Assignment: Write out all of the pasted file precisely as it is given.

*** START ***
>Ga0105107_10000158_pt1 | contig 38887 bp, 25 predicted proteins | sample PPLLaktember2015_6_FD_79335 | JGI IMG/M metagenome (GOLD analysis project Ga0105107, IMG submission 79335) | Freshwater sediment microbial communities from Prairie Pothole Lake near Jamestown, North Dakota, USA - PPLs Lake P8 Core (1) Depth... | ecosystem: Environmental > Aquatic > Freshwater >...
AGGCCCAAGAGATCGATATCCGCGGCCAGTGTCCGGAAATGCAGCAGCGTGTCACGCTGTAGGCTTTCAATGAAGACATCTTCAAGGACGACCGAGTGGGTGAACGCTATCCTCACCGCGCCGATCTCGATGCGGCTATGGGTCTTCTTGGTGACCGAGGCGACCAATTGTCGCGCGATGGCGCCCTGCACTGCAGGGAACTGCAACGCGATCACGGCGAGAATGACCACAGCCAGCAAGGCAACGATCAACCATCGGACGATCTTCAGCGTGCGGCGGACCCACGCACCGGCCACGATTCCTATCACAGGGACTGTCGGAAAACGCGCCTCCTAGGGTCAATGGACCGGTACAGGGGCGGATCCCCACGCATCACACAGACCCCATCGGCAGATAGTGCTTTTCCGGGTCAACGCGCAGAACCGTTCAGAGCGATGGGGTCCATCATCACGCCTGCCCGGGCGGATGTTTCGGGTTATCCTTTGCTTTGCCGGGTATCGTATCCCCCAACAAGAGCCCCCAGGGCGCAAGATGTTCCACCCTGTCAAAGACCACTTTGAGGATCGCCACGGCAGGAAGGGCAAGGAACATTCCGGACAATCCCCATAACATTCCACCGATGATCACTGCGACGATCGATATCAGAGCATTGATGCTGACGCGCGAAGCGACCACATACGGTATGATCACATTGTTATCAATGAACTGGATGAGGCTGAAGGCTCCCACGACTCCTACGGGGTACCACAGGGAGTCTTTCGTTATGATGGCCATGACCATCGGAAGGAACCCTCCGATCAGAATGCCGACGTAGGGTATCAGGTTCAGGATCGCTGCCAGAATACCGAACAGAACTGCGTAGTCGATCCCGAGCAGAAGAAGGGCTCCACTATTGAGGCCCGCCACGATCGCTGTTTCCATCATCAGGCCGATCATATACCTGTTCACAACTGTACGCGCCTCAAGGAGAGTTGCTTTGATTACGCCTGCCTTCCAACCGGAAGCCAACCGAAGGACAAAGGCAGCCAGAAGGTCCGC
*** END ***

>Ga0105107_10000158_pt1 | contig 38887 bp, 25 predicted proteins | sample PPLLaktember2015_6_FD_79335 | JGI IMG/M metagenome (GOLD analysis project Ga0105107, IMG submission 79335) | Freshwater sediment microbial communities from Prairie Pothole Lake near Jamestown, North Dakota, USA - PPLs Lake P8 Core (1) Depth... | ecosystem: Environmental > Aquatic > Freshwater >...
AGGCCCAAGAGATCGATATCCGCGGCCAGTGTCCGGAAATGCAGCAGCGTGTCACGCTGTAGGCTTTCAATGAAGACATCTTCAAGGACGACCGAGTGGGTGAACGCTATCCTCACCGCGCCGATCTCGATGCGGCTATGGGTCTTCTTGGTGACCGAGGCGACCAATTGTCGCGCGATGGCGCCCTGCACTGCAGGGAACTGCAACGCGATCACGGCGAGAATGACCACAGCCAGCAAGGCAACGATCAACCATCGGACGATCTTCAGCGTGCGGCGGACCCACGCACCGGCCACGATTCCTATCACAGGGACTGTCGGAAAACGCGCCTCCTAGGGTCAATGGACCGGTACAGGGGCGGATCCCCACGCATCACACAGACCCCATCGGCAGATAGTGCTTTTCCGGGTCAACGCGCAGAACCGTTCAGAGCGATGGGGTCCATCATCACGCCTGCCCGGGCGGATGTTTCGGGTTATCCTTTGCTTTGCCGGGTATCGTATCCCCCAACAAGAGCCCCCAGGGCGCAAGATGTTCCACCCTGTCAAAGACCACTTTGAGGATCGCCACGGCAGGAAGGGCAAGGAACATTCCGGACAATCCCCATAACATTCCACCGATGATCACTGCGACGATCGATATCAGAGCATTGATGCTGACGCGCGAAGCGACCACATACGGTATGATCACATTGTTATCAATGAACTGGATGAGGCTGAAGGCTCCCACGACTCCTACGGGGTACCACAGGGAGTCTTTCGTTATGATGGCCATGACCATCGGAAGGAACCCTCCGATCAGAATGCCGACGTAGGGTATCAGGTTCAGGATCGCTGCCAGAATACCGAACAGAACTGCGTAGTCGATCCCGAGCAGAAGAAGGGCTCCACTATTGAGGCCCGCCACGATCGCTGTTTCCATCATCAGGCCGATCATATACCTGTTCACAACTGTACGCGCCTCAAGGAGAGTTGCTTTGATTACGCCTGCCTTCCAACCGGAAGCCAACCGAAGGACAAAGGCAGCCAGAAGGTCCGC